As I look back on my flurry of activity I come away with an overwhelmingly peaceful sensation. I think this emanates from having a plan. Cooking allowed me to have some control within the turmoil. Following a recipe that called for one tablespoon of curry powder, five cups of cut-up carrots, or a can of coconut milk gave me some guidance about what to do. I didn’t have to make any wild guesses concerning what ingredient to use or the next action step. The recipe told me how long the cooking would take – 4-6 hours on low for the slow cooker, or one hour for chili on the stove. If I followed the recipe I would see the results of my work. Guidelines were right in front of me. Certainly I could have added a little more salt or pepper, but I didn’t have to conjure up the complete dish from infinite options. .

Recipes gave some predictability about what the outcomes would be. There were no agonizing judgments to make and no dark hours of wondering what to do next. As long as I could read, measure, and cook I created some semblance of order. I know that there will be untoward events as I move on in my life, but I can’t predict what they may be. I have learned through my kitchen experience that, while I may not be able to control the uncontrollable, I may be able to find a recipe to shop for, plan and measure out, and be confident to achieve a result that will shoo away uncertainty and soothe my spirit.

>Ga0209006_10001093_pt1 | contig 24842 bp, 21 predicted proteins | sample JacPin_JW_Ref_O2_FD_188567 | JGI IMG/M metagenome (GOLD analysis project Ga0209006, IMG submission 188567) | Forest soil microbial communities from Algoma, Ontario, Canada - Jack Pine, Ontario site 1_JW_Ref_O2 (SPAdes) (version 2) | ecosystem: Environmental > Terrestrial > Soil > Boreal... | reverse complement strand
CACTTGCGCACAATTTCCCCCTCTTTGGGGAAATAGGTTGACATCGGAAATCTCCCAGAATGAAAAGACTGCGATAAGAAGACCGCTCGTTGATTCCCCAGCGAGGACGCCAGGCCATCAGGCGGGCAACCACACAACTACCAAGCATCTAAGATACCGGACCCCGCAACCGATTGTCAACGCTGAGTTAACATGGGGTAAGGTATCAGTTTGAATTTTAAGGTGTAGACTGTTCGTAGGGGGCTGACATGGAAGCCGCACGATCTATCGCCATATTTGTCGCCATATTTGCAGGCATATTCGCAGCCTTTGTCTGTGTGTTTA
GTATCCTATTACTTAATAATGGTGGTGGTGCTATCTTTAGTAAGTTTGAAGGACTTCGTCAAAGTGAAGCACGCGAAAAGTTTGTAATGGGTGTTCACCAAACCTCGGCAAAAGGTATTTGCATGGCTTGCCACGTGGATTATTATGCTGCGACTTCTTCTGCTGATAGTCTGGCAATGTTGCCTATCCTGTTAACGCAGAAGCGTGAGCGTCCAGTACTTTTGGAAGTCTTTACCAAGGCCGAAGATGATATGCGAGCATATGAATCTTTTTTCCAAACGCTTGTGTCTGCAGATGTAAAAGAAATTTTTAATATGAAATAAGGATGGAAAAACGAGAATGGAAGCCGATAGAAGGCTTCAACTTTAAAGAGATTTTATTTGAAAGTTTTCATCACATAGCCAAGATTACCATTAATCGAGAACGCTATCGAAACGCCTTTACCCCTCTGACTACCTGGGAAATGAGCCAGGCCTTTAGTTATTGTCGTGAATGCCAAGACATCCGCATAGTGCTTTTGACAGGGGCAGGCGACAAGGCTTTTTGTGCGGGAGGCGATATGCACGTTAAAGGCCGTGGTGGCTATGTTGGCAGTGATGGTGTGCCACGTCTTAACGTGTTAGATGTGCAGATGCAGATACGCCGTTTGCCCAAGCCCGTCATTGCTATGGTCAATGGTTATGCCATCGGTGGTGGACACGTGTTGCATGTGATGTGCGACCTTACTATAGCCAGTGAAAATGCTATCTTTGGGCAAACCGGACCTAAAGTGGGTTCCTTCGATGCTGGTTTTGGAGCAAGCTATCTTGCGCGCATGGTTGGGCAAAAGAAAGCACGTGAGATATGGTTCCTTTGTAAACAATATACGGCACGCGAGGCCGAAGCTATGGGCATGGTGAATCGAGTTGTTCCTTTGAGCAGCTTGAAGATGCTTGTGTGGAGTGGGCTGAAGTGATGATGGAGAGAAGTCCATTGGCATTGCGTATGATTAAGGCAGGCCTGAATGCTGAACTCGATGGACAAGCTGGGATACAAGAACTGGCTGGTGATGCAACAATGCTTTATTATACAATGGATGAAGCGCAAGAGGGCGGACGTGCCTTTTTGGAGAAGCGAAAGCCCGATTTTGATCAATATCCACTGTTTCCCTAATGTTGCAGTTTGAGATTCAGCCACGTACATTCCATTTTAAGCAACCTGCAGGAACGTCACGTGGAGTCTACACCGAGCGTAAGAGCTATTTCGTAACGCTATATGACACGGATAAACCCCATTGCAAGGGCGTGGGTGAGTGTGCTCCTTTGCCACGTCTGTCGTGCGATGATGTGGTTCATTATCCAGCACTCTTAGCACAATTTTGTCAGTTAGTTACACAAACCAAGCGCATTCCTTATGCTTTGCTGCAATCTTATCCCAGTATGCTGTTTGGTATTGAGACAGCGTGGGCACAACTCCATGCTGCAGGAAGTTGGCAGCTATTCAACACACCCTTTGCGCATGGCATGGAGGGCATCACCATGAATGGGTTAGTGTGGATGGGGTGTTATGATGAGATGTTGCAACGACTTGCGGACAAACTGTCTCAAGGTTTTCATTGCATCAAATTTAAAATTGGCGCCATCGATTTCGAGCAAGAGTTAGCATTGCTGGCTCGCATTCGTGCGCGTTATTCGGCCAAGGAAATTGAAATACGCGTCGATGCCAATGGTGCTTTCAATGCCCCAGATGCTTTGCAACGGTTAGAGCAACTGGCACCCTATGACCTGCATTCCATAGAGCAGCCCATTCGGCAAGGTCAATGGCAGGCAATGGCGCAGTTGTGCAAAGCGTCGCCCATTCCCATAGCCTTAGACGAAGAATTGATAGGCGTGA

1. Still the Lucky Few

    May 2, 2016

    How wonderful to open my mailbox and find an article by you, Marian! I am so sorry you have had a hard time these past few months. It seems you have braved the worst of it, and are on the mend. I liked your metaphor that cooking with a recipe is like living with a plan—at least, that’s what I think you meant! I hope you are completely better soon, and that we will hear from you before too long.


    May 2, 2016

    Great to hear from you. My husband and I have a silent contest of making no complaints. It’s not a rivalry. It’s not shame or swallowed pain, we just don’t talk about it unless the pain is exceptional. It was his idea. I tend to be more vociferous, but he is stoic to a fault so I try to match his strength. The good news is that when I fill out a form for a doctor with every kind of ailment that attaches to an older person, I leave the page largely blank. I don’t have heart disease or diabetes, have never smoked, rarely drink–what a dull life–and on and on. I have had cancer three times, each one taking a bigger bite out of my body, but I’m still functioning well. In spite of all the things I don’t have, I sometimes feel tied together with baling wire. Yet the absence of complaint seems to lighten the load. It slips to the back of my mind and is gone for long periods. I’m good!

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About Marian

Marian Leah Knapp, Ph.D., wants to start a new conversation about “aging with intent.” Much of what is written about elders is from the point of view of physicians, psychiatrists, gerontologists, and adult children. In her roles as author, columnist, speaker and elder activist, Marian is reporting from the front lines.